Black acidic snow in the remote Scottish Highlands

Research output: Journal Publications and Reviews (RGC: 21, 22, 62)21_Publication in refereed journal

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Author(s)

  • T. D. Davies
  • P. W. Abrahams
  • M. Tranter
  • I. Blackwood
  • C. E. Vincent

Detail(s)

Original languageEnglish
Pages (from-to)58-61
Journal / PublicationNature
Volume312
Issue number5989
StatePublished - 1984
Externally publishedYes

Abstract

Parts of Scotland experience large acidic depositions1,2 which may result in ecological damage3. Some highland areas appear to suffer enhanced acidic input2 which frequently exhibits pronounced episodicity4. Acidic snowfall leads to acidic flushes during snow-pack melting5,6. Polluted grey snow layers have been reported in Scandinavia7-10, but we present the first documented case remote from major pollution sources of a distinctive black, acid snowfall episode with pH 3.O. The particulate deposit was very large and consisted of ∼29% carbon; the remaining fraction included particles which could be identified as coal fly-ash. The heavily polluted air originated to the south-south east and was probably transported at an altitude of ∼1,000-1,500 m in association with a stable atmospheric layer whereupon particles were efficiently scavenged by snow. Such transport and deposition mechanisms may produce the greater pollutant deposition sometimes observed in mountain areas2. Similar events may not be rare and could make an important contribution to the annual pollutant input. © 1984 Nature Publishing Group.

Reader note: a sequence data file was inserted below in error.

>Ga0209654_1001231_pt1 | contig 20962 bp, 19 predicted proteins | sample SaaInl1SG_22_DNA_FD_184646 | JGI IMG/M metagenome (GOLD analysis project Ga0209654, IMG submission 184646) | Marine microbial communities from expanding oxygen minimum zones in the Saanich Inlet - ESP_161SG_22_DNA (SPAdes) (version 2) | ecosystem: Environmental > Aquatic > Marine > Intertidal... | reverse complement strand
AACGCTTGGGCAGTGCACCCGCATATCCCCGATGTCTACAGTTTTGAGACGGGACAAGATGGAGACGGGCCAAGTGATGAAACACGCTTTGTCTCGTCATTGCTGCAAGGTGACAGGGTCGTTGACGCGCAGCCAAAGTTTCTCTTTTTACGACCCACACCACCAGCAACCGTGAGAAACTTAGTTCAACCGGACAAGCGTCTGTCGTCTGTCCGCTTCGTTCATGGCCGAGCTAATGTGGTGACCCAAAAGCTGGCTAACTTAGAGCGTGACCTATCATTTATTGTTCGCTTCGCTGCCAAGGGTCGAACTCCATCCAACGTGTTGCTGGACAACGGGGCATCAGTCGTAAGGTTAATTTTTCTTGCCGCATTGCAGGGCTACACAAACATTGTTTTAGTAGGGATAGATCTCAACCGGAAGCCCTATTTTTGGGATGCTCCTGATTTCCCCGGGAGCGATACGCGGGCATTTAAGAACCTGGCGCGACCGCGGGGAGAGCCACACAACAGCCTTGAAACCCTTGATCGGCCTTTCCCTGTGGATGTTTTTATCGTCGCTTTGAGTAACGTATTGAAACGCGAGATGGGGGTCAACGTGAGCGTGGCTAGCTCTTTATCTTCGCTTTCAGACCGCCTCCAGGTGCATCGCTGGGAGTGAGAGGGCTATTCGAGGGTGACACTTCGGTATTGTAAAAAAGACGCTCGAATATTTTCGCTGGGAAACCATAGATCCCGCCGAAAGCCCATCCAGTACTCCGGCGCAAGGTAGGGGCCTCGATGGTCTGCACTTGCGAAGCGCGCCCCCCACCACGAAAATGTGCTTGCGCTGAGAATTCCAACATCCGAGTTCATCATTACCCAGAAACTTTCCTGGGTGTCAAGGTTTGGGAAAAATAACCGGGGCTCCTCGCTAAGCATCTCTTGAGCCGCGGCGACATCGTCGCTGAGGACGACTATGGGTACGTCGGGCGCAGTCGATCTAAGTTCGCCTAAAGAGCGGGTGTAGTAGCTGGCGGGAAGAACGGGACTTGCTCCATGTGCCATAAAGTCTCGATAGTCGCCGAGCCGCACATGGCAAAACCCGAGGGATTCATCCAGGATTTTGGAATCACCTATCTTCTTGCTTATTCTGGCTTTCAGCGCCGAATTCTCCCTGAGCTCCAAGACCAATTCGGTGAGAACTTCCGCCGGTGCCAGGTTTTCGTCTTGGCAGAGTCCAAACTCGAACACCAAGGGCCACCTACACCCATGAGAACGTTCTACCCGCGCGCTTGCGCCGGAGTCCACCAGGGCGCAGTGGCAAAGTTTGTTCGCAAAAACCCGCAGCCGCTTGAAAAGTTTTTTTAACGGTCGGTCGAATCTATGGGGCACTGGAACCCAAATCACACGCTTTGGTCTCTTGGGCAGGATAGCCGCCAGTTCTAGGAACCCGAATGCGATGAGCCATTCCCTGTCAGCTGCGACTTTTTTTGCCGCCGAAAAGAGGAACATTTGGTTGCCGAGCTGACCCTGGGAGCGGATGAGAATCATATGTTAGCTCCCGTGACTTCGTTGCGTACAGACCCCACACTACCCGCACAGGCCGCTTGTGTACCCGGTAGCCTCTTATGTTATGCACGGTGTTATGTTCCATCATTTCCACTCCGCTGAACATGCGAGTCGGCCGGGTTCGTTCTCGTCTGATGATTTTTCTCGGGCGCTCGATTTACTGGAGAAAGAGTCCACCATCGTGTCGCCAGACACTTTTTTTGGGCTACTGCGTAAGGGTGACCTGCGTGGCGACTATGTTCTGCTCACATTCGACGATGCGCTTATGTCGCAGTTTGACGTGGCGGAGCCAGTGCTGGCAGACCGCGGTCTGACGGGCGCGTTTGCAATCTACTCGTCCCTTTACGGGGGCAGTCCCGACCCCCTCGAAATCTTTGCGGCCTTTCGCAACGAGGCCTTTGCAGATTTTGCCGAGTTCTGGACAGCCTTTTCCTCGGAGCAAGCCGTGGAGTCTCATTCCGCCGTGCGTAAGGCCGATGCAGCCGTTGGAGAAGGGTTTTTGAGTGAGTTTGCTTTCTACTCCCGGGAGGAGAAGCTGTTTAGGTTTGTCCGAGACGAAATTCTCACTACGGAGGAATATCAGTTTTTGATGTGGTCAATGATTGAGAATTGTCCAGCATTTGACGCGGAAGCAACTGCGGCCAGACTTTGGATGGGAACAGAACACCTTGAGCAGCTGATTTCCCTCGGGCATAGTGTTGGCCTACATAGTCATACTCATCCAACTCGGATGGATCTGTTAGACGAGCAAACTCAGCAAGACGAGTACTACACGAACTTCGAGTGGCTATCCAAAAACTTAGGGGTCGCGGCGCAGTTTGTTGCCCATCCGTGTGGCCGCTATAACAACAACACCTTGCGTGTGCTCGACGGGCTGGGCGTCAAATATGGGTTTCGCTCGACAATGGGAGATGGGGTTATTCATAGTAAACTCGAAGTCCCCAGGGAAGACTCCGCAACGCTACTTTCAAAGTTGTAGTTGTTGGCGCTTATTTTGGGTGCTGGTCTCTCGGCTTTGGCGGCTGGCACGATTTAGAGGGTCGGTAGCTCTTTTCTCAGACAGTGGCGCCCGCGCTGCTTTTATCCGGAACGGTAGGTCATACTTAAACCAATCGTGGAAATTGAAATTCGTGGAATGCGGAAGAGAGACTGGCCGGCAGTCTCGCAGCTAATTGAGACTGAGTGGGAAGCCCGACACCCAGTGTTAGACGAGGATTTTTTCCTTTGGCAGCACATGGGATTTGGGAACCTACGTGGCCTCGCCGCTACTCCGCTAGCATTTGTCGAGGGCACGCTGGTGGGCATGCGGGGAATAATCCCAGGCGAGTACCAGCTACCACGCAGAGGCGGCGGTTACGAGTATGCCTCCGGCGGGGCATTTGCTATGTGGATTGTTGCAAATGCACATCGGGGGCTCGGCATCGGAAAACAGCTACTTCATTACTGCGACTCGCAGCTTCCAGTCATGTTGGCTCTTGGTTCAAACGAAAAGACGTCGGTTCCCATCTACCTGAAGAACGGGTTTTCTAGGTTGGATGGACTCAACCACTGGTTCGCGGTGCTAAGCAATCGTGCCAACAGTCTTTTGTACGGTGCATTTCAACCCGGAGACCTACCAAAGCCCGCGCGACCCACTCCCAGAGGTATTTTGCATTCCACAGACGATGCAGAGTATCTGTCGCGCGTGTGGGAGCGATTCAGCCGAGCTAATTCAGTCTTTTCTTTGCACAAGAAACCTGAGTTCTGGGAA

Citation Format(s)

Black acidic snow in the remote Scottish Highlands. / Davies, T. D.; Abrahams, P. W.; Tranter, M.; Blackwood, I.; Brimblecombe, P.; Vincent, C. E.

In: Nature, Vol. 312, No. 5989, 1984, p. 58-61.

Research output: Journal Publications and Reviews (RGC: 21, 22, 62)21_Publication in refereed journal